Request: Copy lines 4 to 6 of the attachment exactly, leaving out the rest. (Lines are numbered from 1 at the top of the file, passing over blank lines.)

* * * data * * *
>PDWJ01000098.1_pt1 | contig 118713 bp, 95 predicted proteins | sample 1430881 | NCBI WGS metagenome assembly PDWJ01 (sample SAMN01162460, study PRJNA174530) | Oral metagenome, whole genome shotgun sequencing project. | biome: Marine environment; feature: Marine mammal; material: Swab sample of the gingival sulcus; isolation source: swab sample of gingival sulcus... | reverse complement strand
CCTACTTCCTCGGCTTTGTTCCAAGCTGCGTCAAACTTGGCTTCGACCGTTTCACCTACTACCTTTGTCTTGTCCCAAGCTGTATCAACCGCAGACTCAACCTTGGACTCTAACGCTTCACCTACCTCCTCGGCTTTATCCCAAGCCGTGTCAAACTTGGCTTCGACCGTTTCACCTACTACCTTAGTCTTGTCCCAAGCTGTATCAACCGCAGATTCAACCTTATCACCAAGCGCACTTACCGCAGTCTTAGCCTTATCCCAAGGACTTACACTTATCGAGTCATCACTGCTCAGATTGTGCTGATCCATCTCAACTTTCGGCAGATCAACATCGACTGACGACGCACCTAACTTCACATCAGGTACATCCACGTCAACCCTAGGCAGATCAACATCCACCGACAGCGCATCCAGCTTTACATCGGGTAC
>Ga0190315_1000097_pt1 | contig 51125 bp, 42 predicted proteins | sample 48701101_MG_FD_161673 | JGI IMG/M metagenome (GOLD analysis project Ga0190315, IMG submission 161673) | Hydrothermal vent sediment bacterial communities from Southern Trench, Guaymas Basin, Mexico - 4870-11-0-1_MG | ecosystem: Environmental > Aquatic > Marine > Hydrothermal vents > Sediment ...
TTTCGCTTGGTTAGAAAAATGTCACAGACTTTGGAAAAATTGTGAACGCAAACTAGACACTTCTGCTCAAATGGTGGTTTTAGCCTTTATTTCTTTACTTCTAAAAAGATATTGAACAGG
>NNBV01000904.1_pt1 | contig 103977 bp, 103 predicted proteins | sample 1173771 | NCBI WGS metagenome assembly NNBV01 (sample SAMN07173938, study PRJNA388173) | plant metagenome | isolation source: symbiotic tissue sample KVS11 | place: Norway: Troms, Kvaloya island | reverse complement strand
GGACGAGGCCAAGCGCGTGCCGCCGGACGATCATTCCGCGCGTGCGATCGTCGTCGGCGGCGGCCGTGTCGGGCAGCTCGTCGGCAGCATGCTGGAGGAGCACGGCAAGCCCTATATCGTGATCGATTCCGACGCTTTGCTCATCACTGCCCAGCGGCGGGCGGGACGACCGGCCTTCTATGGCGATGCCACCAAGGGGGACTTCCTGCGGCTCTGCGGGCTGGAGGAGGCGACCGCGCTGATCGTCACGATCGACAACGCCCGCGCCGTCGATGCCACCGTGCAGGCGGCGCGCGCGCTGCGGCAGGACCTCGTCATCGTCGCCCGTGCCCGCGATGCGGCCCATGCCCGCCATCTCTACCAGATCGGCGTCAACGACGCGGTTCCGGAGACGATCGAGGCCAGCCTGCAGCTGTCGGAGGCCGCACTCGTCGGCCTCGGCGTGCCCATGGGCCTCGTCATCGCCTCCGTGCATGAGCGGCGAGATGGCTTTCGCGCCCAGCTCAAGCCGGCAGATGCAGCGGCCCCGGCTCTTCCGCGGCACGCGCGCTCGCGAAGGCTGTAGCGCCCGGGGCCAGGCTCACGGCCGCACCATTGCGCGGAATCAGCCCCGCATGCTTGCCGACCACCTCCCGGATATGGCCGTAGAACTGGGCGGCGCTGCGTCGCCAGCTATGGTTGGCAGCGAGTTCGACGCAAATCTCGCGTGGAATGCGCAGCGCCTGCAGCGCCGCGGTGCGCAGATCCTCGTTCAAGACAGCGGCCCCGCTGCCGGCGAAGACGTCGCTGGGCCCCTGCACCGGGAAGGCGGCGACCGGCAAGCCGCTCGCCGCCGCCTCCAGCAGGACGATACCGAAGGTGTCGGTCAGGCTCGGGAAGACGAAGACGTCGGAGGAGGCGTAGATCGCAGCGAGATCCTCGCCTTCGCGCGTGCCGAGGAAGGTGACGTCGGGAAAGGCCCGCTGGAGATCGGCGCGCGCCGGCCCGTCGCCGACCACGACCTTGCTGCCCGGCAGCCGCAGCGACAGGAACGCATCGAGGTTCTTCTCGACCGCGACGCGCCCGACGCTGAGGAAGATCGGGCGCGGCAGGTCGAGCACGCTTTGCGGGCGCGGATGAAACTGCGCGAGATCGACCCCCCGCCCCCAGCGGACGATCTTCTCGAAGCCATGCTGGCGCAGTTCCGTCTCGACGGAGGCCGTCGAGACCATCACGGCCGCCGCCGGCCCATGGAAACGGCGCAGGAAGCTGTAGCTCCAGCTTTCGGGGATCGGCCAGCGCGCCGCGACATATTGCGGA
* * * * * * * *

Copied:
TTTCGCTTGGTTAGAAAAATGTCACAGACTTTGGAAAAATTGTGAACGCAAACTAGACACTTCTGCTCAAATGGTGGTTTTAGCCTTTATTTCTTTACTTCTAAAAAGATATTGAACAGG
>NNBV01000904.1_pt1 | contig 103977 bp, 103 predicted proteins | sample 1173771 | NCBI WGS metagenome assembly NNBV01 (sample SAMN07173938, study PRJNA388173) | plant metagenome | isolation source: symbiotic tissue sample KVS11 | place: Norway: Troms, Kvaloya island | reverse complement strand
GGACGAGGCCAAGCGCGTGCCGCCGGACGATCATTCCGCGCGTGCGATCGTCGTCGGCGGCGGCCGTGTCGGGCAGCTCGTCGGCAGCATGCTGGAGGAGCACGGCAAGCCCTATATCGTGATCGATTCCGACGCTTTGCTCATCACTGCCCAGCGGCGGGCGGGACGACCGGCCTTCTATGGCGATGCCACCAAGGGGGACTTCCTGCGGCTCTGCGGGCTGGAGGAGGCGACCGCGCTGATCGTCACGATCGACAACGCCCGCGCCGTCGATGCCACCGTGCAGGCGGCGCGCGCGCTGCGGCAGGACCTCGTCATCGTCGCCCGTGCCCGCGATGCGGCCCATGCCCGCCATCTCTACCAGATCGGCGTCAACGACGCGGTTCCGGAGACGATCGAGGCCAGCCTGCAGCTGTCGGAGGCCGCACTCGTCGGCCTCGGCGTGCCCATGGGCCTCGTCATCGCCTCCGTGCATGAGCGGCGAGATGGCTTTCGCGCCCAGCTCAAGCCGGCAGATGCAGCGGCCCCGGCTCTTCCGCGGCACGCGCGCTCGCGAAGGCTGTAGCGCCCGGGGCCAGGCTCACGGCCGCACCATTGCGCGGAATCAGCCCCGCATGCTTGCCGACCACCTCCCGGATATGGCCGTAGAACTGGGCGGCGCTGCGTCGCCAGCTATGGTTGGCAGCGAGTTCGACGCAAATCTCGCGTGGAATGCGCAGCGCCTGCAGCGCCGCGGTGCGCAGATCCTCGTTCAAGACAGCGGCCCCGCTGCCGGCGAAGACGTCGCTGGGCCCCTGCACCGGGAAGGCGGCGACCGGCAAGCCGCTCGCCGCCGCCTCCAGCAGGACGATACCGAAGGTGTCGGTCAGGCTCGGGAAGACGAAGACGTCGGAGGAGGCGTAGATCGCAGCGAGATCCTCGCCTTCGCGCGTGCCGAGGAAGGTGACGTCGGGAAAGGCCCGCTGGAGATCGGCGCGCGCCGGCCCGTCGCCGACCACGACCTTGCTGCCCGGCAGCCGCAGCGACAGGAACGCATCGAGGTTCTTCTCGACCGCGACGCGCCCGACGCTGAGGAAGATCGGGCGCGGCAGGTCGAGCACGCTTTGCGGGCGCGGATGAAACTGCGCGAGATCGACCCCCCGCCCCCAGCGGACGATCTTCTCGAAGCCATGCTGGCGCAGTTCCGTCTCGACGGAGGCCGTCGAGACCATCACGGCCGCCGCCGGCCCATGGAAACGGCGCAGGAAGCTGTAGCTCCAGCTTTCGGGGATCGGCCAGCGCGCCGCGACATATTGCGGA